I am the epitome of uncool. While others drive nice cars and wear fancy clothes, I’m in an old Subaru with a quarter million kilometres on the clock and still wearing a pair of prototype Cactus shorts that should have been retired years ago. It’s probably a lack of confidence that I could actually pull it off but, whatever the reason, I’ve never been drawn to trying to be part of the hoi polloi.
As far as I’m concerned, I’m just a random guy trying to make his way through life and struggling with all the sort of stuff that other people struggle with. So I don’t really get bling or eye-candy, especially not when it’s around the neck, wrist or arm of someone who really should know better. The chances of me being seen wearing a Rolex, a pair of Gucci loafers or an Armani suit are somewhere south of zero.
This idea of people needing to look “cool” was bought up the other day by a buddy who had seen something I wrote about the recent demise of the Unfiltered business. Suffice it to say, Unfiltered was a marginal kind of an idea that was, on so many levels, driven by the egos of its founder, investors, board members and other stakeholders and it only took a few years and a few million dollars for the world to see that the emperor really didn’t have any clothes on.
In my article, I pointed to the alleged bad behaviour of the founder and his penchant for living the high life. I made a slightly in-jest remark about his predilection for Gucci loafers and was faced with a barrage of criticism suggesting that somehow, by critiquing his dress sense, I was succumbing to some kind of -ism or other.
I was kind of confused that anyone would take it this way, but, for the record, I don’t really care what someone wears so long as they pay for it from their own pocket and it doesn’t get in the way of them actually doing, you know, their job.
But this whole theme of needing to look cool works the other way around as well. What I mean by that is that I am perturbed at the well-heeled and well-respected business people who invested in this business. Someone who has run an airline or a global marketing business should, you’d think, have the business acumen to be able to actually assess a venture.
And then I had a realization. Some of these investors have no need or desire for the business they invest in to actually make a financial return. For them, the investment is designed to make them look cool. It sits alongside the Armani suit, Rolex watch and Gucci shoes they potentially have sitting in the closet and is used to build up a veneer or credibility.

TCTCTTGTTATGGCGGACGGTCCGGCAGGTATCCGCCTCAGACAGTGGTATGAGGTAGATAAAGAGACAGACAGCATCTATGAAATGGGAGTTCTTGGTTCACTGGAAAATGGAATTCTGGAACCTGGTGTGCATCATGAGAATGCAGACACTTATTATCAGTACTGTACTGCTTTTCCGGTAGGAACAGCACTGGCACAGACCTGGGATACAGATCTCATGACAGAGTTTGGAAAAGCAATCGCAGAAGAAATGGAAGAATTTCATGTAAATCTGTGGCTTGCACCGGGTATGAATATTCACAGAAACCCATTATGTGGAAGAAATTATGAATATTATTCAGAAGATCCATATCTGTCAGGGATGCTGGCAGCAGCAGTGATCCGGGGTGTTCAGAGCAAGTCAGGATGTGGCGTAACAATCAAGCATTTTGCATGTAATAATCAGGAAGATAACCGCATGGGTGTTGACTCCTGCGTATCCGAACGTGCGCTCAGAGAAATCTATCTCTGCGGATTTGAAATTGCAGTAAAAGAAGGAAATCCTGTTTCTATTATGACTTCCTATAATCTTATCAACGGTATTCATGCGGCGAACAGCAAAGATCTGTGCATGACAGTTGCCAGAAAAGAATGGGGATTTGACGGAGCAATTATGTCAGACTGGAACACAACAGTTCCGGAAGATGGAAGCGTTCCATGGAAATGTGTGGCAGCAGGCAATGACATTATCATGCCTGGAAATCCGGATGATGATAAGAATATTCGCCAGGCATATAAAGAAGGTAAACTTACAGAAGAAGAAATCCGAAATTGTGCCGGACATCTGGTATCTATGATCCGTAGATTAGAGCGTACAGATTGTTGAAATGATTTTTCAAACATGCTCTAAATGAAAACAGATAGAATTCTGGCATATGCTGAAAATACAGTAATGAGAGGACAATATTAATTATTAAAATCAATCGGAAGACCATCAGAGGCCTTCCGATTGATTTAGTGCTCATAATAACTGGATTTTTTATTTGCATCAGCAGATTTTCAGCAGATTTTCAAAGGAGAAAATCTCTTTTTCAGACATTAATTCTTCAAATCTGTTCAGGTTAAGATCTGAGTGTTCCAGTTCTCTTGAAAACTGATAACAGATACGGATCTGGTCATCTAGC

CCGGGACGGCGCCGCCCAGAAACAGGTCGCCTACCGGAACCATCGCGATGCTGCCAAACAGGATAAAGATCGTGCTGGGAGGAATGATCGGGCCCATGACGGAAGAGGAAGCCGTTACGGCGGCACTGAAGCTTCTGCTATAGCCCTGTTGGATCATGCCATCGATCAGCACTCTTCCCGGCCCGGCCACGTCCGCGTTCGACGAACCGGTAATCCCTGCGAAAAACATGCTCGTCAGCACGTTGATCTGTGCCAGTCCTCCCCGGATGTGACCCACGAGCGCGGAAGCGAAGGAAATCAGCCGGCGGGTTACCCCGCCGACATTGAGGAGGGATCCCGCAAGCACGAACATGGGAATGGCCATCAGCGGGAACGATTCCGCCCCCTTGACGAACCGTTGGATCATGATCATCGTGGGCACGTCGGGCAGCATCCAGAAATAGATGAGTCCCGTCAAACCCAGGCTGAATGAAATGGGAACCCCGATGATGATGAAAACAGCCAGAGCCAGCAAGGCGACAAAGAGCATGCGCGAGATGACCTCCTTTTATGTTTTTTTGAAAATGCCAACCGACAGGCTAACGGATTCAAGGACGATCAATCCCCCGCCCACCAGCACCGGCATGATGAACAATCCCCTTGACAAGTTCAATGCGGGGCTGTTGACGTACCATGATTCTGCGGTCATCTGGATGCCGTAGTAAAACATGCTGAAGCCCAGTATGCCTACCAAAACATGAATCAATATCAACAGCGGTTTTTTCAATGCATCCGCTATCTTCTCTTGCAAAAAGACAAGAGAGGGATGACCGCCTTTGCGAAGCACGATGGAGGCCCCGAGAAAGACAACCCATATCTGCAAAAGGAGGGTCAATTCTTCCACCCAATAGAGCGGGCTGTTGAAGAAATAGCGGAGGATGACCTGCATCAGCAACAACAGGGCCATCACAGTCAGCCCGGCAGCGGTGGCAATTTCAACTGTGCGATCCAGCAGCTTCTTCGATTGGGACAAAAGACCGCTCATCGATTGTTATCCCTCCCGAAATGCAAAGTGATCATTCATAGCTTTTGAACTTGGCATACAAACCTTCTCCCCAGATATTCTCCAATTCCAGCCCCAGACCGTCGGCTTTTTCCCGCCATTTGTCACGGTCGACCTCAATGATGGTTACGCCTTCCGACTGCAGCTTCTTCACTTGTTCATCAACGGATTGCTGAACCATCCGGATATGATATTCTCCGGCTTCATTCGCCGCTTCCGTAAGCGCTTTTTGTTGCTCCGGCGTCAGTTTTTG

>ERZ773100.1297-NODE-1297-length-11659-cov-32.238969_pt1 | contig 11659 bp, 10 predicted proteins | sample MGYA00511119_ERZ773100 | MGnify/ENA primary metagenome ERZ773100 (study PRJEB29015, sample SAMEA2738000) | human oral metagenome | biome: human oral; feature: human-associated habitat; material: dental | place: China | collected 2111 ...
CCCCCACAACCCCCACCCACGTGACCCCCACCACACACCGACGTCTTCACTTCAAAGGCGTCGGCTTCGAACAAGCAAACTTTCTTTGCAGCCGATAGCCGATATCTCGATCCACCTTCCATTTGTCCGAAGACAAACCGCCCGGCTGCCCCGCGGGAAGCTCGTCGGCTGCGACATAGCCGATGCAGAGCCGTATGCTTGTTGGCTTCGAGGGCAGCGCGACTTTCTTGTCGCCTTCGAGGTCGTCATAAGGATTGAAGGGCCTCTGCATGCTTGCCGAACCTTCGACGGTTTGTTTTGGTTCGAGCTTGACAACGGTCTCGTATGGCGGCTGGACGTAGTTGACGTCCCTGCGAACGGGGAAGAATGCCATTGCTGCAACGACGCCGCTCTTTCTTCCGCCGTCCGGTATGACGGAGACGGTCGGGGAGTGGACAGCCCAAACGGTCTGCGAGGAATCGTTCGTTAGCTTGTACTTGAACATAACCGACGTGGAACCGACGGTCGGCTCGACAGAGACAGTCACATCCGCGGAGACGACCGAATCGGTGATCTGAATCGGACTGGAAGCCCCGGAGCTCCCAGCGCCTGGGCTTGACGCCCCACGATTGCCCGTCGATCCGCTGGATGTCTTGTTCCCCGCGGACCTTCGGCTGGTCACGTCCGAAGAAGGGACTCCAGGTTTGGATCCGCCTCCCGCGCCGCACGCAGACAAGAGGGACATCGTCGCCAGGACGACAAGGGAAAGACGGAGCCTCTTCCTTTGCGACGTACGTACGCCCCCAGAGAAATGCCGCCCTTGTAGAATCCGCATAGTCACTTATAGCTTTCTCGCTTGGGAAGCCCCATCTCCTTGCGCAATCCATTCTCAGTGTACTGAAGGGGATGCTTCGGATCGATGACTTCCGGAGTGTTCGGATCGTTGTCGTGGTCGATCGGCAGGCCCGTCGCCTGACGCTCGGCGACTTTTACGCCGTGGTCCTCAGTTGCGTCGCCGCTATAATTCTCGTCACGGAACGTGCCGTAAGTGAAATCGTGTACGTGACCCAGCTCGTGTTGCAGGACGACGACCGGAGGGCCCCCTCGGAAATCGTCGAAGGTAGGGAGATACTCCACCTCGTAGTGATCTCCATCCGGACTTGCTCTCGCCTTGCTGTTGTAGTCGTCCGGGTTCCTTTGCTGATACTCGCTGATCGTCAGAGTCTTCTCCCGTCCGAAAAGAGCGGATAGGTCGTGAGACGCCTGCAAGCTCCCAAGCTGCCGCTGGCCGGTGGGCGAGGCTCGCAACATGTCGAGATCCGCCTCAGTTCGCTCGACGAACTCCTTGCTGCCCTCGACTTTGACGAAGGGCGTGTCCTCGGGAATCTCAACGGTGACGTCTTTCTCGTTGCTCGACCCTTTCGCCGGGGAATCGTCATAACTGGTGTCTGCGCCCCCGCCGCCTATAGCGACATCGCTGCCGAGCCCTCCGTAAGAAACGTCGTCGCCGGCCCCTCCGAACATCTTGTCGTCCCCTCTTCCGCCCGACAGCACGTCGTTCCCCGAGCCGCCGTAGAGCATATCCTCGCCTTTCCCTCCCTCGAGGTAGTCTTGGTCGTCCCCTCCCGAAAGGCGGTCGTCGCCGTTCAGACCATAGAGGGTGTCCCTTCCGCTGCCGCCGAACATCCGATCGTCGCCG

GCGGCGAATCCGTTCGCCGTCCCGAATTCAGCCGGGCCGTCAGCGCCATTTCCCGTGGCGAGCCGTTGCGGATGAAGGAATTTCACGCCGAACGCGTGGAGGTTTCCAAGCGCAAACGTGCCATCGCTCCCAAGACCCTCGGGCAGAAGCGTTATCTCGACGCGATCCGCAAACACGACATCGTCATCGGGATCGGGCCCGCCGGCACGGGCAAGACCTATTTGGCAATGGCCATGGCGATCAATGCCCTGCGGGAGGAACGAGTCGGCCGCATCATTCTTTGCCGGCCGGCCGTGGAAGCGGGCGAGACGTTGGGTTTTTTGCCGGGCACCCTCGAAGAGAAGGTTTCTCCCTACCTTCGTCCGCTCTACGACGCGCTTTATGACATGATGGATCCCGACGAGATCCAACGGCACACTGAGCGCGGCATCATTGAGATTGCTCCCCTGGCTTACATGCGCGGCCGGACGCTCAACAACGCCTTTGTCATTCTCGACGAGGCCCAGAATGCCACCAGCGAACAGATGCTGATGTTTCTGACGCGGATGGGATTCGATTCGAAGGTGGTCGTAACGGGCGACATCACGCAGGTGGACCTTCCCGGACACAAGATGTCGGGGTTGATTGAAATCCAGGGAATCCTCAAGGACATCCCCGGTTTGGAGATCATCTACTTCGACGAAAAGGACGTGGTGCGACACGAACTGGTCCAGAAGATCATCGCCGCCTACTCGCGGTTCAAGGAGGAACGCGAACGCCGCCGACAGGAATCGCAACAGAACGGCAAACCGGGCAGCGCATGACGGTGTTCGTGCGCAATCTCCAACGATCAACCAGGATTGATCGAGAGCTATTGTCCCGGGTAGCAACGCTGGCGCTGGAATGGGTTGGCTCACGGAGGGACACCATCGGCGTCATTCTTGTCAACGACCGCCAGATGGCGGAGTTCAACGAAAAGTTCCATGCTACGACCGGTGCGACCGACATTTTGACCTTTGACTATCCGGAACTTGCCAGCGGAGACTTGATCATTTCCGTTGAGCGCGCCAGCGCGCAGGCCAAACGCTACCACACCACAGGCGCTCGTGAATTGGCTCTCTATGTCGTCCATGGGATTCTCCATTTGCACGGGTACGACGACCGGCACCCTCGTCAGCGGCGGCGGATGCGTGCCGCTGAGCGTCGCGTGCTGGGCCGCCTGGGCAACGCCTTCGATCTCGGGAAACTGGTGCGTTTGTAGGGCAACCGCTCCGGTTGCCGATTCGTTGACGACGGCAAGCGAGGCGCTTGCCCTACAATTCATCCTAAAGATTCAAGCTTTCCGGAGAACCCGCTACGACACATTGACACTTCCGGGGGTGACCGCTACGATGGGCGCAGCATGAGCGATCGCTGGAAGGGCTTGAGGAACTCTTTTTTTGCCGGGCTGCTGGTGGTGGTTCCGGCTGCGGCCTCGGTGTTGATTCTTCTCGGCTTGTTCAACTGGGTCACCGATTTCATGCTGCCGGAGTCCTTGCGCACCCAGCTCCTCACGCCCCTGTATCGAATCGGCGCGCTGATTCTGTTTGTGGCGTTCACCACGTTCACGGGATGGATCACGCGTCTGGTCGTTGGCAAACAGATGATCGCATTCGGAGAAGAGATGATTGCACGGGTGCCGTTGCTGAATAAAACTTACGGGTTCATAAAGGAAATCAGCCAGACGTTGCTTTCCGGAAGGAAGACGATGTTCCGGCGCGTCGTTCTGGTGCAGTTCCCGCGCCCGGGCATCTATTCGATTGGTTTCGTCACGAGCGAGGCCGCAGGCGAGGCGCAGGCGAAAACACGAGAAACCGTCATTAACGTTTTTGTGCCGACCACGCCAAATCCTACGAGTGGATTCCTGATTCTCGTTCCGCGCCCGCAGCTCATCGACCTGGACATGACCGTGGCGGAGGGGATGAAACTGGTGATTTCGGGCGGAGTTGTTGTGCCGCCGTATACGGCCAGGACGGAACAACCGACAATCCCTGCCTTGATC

Compete in the Coast to Coast? Tick. Make a million bucks a year? Tick. Be named as a high-profile investor in this week’s coolest startup? Tick.
The chap who I was talking to, himself an industry insider and hence unable, or unwilling, to say so publicly, suggested it was similar to the fat Russian oligarch with a 20-year-old girlfriend on his arm: for sure it might be true and enduring love, or maybe it’s something else altogether.
I was reminded of an event I attended a few years ago in which a bunch of early-stage founders pitched to a room of investors. At the table I was seated at was a middle-aged corporate type who was loudly telling those around him of the investment success he’d seen over the years. On his arm was a woman who must have been 20 years younger than him. Now tell me I’m jumping to conclusions but I couldn’t help but wonder if his approach to startup investing was similar as the approach to relationships – whatever it takes to look cool.
I’m going out on a limb here and I’m sure my comments will be criticised by many, but I can’t help but wonder if many investors would rather self-aggrandise by investing in ventures that have little or no market validity but look “cool”, than actually supporting real businesses that actually make a difference to the world.
Startup Rolexes – who would have thought that they are a thing? (And, for the record, if you want to wear a Rolex, please don’t let me stop you.)